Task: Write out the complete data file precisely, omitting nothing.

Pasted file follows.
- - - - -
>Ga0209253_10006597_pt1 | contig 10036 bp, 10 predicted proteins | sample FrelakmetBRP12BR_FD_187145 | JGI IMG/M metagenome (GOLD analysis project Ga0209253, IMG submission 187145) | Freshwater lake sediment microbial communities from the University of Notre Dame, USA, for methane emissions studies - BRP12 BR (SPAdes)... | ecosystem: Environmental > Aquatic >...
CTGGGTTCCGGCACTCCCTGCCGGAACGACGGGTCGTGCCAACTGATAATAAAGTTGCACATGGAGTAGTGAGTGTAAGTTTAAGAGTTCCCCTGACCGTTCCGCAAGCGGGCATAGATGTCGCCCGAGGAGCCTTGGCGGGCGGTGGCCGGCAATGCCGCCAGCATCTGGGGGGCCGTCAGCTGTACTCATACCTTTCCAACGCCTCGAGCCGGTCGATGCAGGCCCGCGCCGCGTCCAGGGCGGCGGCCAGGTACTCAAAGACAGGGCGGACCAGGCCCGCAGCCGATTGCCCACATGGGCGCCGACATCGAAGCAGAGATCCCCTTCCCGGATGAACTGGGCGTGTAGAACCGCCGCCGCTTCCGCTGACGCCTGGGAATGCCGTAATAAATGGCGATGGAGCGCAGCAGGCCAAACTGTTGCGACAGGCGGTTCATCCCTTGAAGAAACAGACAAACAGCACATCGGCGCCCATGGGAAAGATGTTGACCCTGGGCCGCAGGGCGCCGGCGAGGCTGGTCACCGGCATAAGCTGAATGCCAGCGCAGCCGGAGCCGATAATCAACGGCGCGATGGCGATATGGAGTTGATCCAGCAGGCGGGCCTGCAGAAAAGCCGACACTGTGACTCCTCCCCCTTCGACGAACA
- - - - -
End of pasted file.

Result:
>Ga0209253_10006597_pt1 | contig 10036 bp, 10 predicted proteins | sample FrelakmetBRP12BR_FD_187145 | JGI IMG/M metagenome (GOLD analysis project Ga0209253, IMG submission 187145) | Freshwater lake sediment microbial communities from the University of Notre Dame, USA, for methane emissions studies - BRP12 BR (SPAdes)... | ecosystem: Environmental > Aquatic >...
CTGGGTTCCGGCACTCCCTGCCGGAACGACGGGTCGTGCCAACTGATAATAAAGTTGCACATGGAGTAGTGAGTGTAAGTTTAAGAGTTCCCCTGACCGTTCCGCAAGCGGGCATAGATGTCGCCCGAGGAGCCTTGGCGGGCGGTGGCCGGCAATGCCGCCAGCATCTGGGGGGCCGTCAGCTGTACTCATACCTTTCCAACGCCTCGAGCCGGTCGATGCAGGCCCGCGCCGCGTCCAGGGCGGCGGCCAGGTACTCAAAGACAGGGCGGACCAGGCCCGCAGCCGATTGCCCACATGGGCGCCGACATCGAAGCAGAGATCCCCTTCCCGGATGAACTGGGCGTGTAGAACCGCCGCCGCTTCCGCTGACGCCTGGGAATGCCGTAATAAATGGCGATGGAGCGCAGCAGGCCAAACTGTTGCGACAGGCGGTTCATCCCTTGAAGAAACAGACAAACAGCACATCGGCGCCCATGGGAAAGATGTTGACCCTGGGCCGCAGGGCGCCGGCGAGGCTGGTCACCGGCATAAGCTGAATGCCAGCGCAGCCGGAGCCGATAATCAACGGCGCGATGGCGATATGGAGTTGATCCAGCAGGCGGGCCTGCAGAAAAGCCGACACTGTGACTCCTCCCCCTTCGACGAACA